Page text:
March 2019 Print

The First Masses in Australia at Botany Bay

by Frank Carleton

On Saturday January 26, 1788, the two ships of the Lapérouse Expedition entered Botany Bay. They exchanged courtesies with the departing vessels of the British First Fleet then en route to Sydney Cove whence the first British settlement was being transferred. The French vessels anchored near the north headland of Botany Bay. Each ship carried a priest doing the duties of both chaplain and scientific savant. Aboard Lapérouse’s ship, the Boussole was the Abbé Jean-André Mongez (1751-1788?), canon of St. Genevieve in Paris who enjoyed a published scientific reputation in ornithology, entomology and chemistry. Aboard the second ship, the Astrolabe, was a conventual Franciscan friar, Père Claude-François-Joseph Receveur (1757-1788) whose name in religion was Laurent. He was a naturalist who had read a number of papers to the Académie des Sciences at whose behest he was appointed to the expedition. His specialty was geology, especially volcanic phenomena and during the voyage he collected geological and mineralogical specimens. His order’s members were known as cordeliers from the cord girdle with three knots they wore about their grey habits. Since 1788, Père Receveur’s grave on the north headland of Botany Bay has recalled the lengthy local stay of the Lapérouse Expedition before it sailed into oblivion.

Two Priests for the Task

The appointment of two priests to the Lapérouse Expedition was consequent upon a letter of the 21st of April, 1785 from Lapérouse to the Director of Naval Ports and Arsenals while the expedition was fitting out at Brest. He sought a priest “able to say Mass for us and to have talent” meaning scientific talent. Two ships required a priest for each vessel. The religious duties of chaplains in the royal navy of the Ancien Régime were specified in a copious royal Ordonnance concerning the Marine of 1765 which laid down the duties of all types of naval personnel. The chaplain (aumônier) of a naval vessel was obliged to lead daily morning and evening prayer in an audible voice with the crew kneeling. Public prayers like the Angelus were announced before each meal by the ship’s bell. Mass was to be said on Sundays and feast days without exception unless bad weather prevented it and on other days as often as possible. This obligation was of obvious crucial importance for the inception of the Mass in New Holland during the Lapérouse Expedition’s Botany Bay sojourn from January 26 - March 10, 1788.

Amongst a miscellany of Lapérouse and associated papers in the Mitchell Library in Sydney is a billet de demande [requisition] dated July 8, 1785 which requests the provision of a ship’s chapel and its contents for a four-year voyage aboard the Boussole. When a naval chaplain took the Blessed Sacrament from such a location to the sick, the crew knelt with their heads bare. At least once a week the chaplain was required to explain familiarly in French the Epistle and the Gospel of the Sunday or the feast.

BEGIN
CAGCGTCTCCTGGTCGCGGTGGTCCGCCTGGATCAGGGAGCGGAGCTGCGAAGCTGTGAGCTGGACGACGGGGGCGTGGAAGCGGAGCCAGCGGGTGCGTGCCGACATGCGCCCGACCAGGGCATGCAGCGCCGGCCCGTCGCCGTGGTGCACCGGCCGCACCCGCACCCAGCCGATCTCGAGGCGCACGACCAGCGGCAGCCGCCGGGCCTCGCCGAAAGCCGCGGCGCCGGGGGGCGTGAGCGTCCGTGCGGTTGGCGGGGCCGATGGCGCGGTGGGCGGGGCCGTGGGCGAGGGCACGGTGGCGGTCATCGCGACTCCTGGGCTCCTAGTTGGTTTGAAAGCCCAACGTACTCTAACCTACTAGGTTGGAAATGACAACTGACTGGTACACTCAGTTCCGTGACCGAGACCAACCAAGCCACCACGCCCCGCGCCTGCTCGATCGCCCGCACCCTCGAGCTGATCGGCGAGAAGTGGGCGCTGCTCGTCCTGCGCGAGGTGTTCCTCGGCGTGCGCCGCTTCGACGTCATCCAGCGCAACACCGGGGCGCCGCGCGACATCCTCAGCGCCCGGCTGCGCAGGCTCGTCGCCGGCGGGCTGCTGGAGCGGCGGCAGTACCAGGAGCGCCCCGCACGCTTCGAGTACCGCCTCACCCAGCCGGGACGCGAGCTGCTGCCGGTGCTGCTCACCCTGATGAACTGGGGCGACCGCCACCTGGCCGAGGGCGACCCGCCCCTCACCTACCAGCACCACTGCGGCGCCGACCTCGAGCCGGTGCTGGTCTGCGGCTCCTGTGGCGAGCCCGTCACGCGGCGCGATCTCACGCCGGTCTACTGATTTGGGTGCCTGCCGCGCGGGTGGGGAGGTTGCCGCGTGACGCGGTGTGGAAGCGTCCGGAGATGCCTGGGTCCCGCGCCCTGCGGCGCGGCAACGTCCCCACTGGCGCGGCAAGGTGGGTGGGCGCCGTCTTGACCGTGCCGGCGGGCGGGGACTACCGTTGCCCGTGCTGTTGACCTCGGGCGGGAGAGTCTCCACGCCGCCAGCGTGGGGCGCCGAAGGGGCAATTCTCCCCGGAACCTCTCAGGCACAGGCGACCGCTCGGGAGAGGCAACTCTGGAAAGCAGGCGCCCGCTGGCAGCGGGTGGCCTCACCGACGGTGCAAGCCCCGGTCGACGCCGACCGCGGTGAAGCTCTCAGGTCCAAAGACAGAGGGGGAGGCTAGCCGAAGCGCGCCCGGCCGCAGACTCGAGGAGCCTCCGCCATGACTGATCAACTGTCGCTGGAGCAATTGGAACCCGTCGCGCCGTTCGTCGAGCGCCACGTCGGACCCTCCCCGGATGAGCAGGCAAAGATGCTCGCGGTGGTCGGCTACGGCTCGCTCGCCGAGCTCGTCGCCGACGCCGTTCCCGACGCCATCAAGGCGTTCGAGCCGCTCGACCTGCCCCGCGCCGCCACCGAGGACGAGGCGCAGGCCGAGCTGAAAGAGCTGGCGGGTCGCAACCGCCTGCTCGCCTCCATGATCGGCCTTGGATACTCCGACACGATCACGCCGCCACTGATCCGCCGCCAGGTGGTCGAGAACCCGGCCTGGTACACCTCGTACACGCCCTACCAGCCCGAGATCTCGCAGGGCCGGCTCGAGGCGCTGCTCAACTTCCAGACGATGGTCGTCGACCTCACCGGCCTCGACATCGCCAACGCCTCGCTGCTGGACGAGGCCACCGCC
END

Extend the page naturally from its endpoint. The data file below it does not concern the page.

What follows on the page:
Sunday January 27th, the day after the expedition’s arrival in Botany Bay was Sexagesima, the first of seven Sundays during the expedition’s stay. Up to February 17th, the day of Père Receveur’s death, there were 13 feast days, three of which fell on Sundays.

The two priests of the Lapérouse Expedition introduced the traditional Latin Mass of the Roman rite to Australia in early 1788 by reason of the obligation binding on French naval chaplains to say Mass on Sundays and feast days. And the Masses said by the Abbe Mongez after Père Receveur’s death from the February 18th to March 10th add to the total number said at Botany Bay. Masses on four Sundays and seven following feasts including St. Peter’s Chair at Antioch (February 22nd), St. Mathias Apostle (February 24th), St. Thomas Aquinas (March 7th) can be presumed. It is reasonable to conclude that well over 30 Masses were said at Botany Bay by both priests during the Lapérouse Expedition’s lengthy Botany Bay sojourn. They first brought the Mass to Australia.

The Liturgical Arrangements

The liturgical practice of the Navy of the Ancien Régime was for an altar to be erected on the poop deck (sur la dunette) and for the crew to be assembled below it by a drum beat, “battre la Messe” repeated three times. The ship’s colours would be lowered three times at each of the elevations of the Host and the chalice when drums beat a general salute. In 1964, an altar stone in four composite fragments with its five consecration crosses, still clearly defined, was recovered from the wreck of the Boussole at Vanikoro in the Solomon Islands where the two ships foundered in a hurricane within weeks of departing Botany Bay. This sacred artifact was placed on display in the Lapérouse Museum at La Perouse on Botany Bay at its opening in February, 1988 but returned to the Musee de la Marine in Paris in 2008 for a permanent Lapérouse voyage display from 2016.